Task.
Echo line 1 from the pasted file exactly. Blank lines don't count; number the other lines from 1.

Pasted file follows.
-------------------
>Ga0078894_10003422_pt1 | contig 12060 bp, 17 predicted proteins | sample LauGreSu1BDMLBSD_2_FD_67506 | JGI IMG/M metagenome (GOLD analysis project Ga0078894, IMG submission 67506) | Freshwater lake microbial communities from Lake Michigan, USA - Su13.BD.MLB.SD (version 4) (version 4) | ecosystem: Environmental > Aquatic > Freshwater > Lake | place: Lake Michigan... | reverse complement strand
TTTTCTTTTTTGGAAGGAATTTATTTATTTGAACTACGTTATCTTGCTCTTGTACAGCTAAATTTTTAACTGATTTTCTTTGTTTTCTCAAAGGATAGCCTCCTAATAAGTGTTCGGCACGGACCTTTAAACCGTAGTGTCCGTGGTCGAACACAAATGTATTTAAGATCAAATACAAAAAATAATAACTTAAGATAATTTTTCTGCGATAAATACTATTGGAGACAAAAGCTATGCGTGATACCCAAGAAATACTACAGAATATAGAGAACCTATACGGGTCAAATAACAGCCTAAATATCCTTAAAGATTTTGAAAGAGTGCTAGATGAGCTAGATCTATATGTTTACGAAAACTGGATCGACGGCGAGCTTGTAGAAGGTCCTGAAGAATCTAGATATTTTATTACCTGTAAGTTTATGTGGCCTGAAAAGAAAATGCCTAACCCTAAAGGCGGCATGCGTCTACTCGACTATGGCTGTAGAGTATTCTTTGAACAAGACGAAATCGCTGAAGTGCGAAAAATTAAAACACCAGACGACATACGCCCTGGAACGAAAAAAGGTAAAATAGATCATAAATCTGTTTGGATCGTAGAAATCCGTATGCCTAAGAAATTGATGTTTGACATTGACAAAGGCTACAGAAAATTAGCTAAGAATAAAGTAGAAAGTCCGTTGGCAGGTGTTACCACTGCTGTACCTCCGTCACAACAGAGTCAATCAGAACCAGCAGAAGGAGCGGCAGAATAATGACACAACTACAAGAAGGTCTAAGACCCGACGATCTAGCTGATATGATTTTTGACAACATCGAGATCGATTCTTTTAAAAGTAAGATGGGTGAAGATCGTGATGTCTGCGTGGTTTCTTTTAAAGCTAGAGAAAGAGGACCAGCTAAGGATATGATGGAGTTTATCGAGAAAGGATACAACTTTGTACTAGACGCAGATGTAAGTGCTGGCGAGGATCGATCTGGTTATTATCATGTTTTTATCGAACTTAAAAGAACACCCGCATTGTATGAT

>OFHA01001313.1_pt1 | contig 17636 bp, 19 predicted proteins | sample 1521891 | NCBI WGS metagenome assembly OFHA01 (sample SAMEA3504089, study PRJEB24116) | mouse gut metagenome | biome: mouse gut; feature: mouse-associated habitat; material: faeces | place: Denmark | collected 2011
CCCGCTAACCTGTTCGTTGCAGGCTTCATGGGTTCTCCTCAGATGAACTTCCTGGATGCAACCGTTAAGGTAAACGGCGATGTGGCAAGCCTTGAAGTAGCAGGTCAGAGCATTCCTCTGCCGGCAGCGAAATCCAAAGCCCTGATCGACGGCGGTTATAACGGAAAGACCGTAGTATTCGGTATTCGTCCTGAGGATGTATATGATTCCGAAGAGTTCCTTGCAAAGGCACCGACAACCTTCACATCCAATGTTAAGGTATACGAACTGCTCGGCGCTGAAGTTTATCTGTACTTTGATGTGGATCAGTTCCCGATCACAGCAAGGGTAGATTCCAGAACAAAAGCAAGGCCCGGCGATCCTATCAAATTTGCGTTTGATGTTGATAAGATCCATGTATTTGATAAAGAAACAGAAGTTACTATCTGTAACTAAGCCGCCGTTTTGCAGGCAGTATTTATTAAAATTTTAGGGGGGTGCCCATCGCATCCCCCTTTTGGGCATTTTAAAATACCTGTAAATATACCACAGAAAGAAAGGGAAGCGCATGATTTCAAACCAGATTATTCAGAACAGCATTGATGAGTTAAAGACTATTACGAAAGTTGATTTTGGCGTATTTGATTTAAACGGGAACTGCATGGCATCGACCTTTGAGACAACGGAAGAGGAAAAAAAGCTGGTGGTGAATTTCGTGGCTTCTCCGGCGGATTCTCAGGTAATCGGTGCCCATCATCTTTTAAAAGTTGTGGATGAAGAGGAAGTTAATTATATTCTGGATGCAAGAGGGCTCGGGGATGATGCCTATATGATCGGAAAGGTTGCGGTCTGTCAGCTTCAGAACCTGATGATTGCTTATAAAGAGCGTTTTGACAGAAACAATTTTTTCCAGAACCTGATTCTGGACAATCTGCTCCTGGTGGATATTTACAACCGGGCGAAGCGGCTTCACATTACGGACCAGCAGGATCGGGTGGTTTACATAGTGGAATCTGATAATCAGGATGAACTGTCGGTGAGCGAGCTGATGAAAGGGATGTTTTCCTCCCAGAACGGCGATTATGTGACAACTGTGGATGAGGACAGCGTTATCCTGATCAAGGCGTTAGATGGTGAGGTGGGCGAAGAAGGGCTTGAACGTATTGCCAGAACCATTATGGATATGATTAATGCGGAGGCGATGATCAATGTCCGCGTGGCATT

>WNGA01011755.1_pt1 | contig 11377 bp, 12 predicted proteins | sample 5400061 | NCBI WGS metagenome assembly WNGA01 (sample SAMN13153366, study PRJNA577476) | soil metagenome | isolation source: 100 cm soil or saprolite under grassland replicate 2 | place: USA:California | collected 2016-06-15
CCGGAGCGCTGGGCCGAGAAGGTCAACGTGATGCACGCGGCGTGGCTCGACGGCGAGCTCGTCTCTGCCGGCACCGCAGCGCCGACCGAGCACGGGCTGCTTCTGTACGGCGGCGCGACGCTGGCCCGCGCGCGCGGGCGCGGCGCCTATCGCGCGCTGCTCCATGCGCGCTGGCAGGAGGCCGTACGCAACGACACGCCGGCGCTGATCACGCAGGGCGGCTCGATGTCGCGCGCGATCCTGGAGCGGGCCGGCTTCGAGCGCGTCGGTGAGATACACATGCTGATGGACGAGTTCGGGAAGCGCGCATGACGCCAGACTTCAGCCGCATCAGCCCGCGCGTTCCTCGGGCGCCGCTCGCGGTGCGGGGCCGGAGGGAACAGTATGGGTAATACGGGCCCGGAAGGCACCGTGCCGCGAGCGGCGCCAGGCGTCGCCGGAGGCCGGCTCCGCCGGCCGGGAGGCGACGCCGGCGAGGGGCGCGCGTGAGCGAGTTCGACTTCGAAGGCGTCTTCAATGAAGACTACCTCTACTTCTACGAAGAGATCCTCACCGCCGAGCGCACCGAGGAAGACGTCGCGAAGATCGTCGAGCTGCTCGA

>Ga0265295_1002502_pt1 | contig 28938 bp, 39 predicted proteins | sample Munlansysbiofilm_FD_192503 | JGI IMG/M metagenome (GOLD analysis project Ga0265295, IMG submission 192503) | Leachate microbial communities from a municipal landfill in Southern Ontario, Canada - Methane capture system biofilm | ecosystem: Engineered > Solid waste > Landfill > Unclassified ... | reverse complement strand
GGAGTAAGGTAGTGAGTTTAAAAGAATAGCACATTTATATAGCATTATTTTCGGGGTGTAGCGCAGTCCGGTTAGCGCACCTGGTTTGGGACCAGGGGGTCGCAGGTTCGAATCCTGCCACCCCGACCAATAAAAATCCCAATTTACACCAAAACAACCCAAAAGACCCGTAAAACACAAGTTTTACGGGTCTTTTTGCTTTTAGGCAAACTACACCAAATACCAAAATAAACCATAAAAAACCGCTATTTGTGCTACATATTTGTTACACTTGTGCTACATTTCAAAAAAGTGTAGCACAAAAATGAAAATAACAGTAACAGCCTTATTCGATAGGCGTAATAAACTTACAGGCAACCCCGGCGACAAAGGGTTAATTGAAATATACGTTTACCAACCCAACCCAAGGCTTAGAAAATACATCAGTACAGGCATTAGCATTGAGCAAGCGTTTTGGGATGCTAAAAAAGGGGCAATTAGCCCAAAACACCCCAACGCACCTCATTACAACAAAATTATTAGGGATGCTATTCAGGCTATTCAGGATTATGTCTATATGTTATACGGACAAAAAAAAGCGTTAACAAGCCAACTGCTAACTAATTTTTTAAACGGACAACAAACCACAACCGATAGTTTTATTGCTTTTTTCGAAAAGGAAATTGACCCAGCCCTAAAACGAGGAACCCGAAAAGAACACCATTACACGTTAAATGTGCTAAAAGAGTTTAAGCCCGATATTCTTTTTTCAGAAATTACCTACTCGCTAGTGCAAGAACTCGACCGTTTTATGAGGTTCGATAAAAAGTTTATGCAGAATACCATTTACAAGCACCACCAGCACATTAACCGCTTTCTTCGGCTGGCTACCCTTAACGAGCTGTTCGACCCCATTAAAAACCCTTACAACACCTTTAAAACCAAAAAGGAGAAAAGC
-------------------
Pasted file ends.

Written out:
>Ga0078894_10003422_pt1 | contig 12060 bp, 17 predicted proteins | sample LauGreSu1BDMLBSD_2_FD_67506 | JGI IMG/M metagenome (GOLD analysis project Ga0078894, IMG submission 67506) | Freshwater lake microbial communities from Lake Michigan, USA - Su13.BD.MLB.SD (version 4) (version 4) | ecosystem: Environmental > Aquatic > Freshwater > Lake | place: Lake Michigan... | reverse complement strand